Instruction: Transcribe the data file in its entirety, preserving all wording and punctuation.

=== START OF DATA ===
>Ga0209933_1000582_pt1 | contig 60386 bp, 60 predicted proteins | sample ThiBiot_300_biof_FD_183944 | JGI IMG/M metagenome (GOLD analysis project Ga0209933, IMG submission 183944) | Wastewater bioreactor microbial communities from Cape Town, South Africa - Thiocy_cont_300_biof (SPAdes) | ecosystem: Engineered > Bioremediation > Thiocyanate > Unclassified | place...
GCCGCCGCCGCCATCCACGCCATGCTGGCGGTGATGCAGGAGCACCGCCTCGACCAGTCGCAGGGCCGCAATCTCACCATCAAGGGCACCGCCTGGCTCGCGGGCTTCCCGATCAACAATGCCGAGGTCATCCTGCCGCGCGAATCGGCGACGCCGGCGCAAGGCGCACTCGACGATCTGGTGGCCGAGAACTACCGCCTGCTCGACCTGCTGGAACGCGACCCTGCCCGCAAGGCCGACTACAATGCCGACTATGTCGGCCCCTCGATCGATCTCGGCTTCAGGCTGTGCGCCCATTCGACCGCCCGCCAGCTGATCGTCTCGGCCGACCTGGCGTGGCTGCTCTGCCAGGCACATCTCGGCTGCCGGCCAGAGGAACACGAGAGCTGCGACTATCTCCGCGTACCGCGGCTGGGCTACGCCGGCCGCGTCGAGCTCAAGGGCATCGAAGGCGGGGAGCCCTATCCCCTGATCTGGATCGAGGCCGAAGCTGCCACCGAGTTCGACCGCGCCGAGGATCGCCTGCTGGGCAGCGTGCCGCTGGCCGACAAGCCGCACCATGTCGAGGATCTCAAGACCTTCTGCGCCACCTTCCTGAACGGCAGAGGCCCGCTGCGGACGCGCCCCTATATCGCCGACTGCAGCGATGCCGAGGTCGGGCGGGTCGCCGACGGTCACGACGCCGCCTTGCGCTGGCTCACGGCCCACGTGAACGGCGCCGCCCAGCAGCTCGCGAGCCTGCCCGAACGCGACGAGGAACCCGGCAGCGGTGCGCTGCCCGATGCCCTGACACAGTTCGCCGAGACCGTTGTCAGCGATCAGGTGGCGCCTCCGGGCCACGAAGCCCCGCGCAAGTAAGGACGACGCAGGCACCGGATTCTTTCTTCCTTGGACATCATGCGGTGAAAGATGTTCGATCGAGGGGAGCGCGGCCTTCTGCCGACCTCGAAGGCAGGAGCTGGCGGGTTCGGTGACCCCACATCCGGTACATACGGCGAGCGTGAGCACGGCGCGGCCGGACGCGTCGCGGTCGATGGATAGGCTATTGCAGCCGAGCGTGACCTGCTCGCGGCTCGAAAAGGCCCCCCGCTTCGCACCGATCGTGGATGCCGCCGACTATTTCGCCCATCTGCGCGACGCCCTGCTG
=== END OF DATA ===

>Ga0209933_1000582_pt1 | contig 60386 bp, 60 predicted proteins | sample ThiBiot_300_biof_FD_183944 | JGI IMG/M metagenome (GOLD analysis project Ga0209933, IMG submission 183944) | Wastewater bioreactor microbial communities from Cape Town, South Africa - Thiocy_cont_300_biof (SPAdes) | ecosystem: Engineered > Bioremediation > Thiocyanate > Unclassified | place...
GCCGCCGCCGCCATCCACGCCATGCTGGCGGTGATGCAGGAGCACCGCCTCGACCAGTCGCAGGGCCGCAATCTCACCATCAAGGGCACCGCCTGGCTCGCGGGCTTCCCGATCAACAATGCCGAGGTCATCCTGCCGCGCGAATCGGCGACGCCGGCGCAAGGCGCACTCGACGATCTGGTGGCCGAGAACTACCGCCTGCTCGACCTGCTGGAACGCGACCCTGCCCGCAAGGCCGACTACAATGCCGACTATGTCGGCCCCTCGATCGATCTCGGCTTCAGGCTGTGCGCCCATTCGACCGCCCGCCAGCTGATCGTCTCGGCCGACCTGGCGTGGCTGCTCTGCCAGGCACATCTCGGCTGCCGGCCAGAGGAACACGAGAGCTGCGACTATCTCCGCGTACCGCGGCTGGGCTACGCCGGCCGCGTCGAGCTCAAGGGCATCGAAGGCGGGGAGCCCTATCCCCTGATCTGGATCGAGGCCGAAGCTGCCACCGAGTTCGACCGCGCCGAGGATCGCCTGCTGGGCAGCGTGCCGCTGGCCGACAAGCCGCACCATGTCGAGGATCTCAAGACCTTCTGCGCCACCTTCCTGAACGGCAGAGGCCCGCTGCGGACGCGCCCCTATATCGCCGACTGCAGCGATGCCGAGGTCGGGCGGGTCGCCGACGGTCACGACGCCGCCTTGCGCTGGCTCACGGCCCACGTGAACGGCGCCGCCCAGCAGCTCGCGAGCCTGCCCGAACGCGACGAGGAACCCGGCAGCGGTGCGCTGCCCGATGCCCTGACACAGTTCGCCGAGACCGTTGTCAGCGATCAGGTGGCGCCTCCGGGCCACGAAGCCCCGCGCAAGTAAGGACGACGCAGGCACCGGATTCTTTCTTCCTTGGACATCATGCGGTGAAAGATGTTCGATCGAGGGGAGCGCGGCCTTCTGCCGACCTCGAAGGCAGGAGCTGGCGGGTTCGGTGACCCCACATCCGGTACATACGGCGAGCGTGAGCACGGCGCGGCCGGACGCGTCGCGGTCGATGGATAGGCTATTGCAGCCGAGCGTGACCTGCTCGCGGCTCGAAAAGGCCCCCCGCTTCGCACCGATCGTGGATGCCGCCGACTATTTCGCCCATCTGCGCGACGCCCTGCTG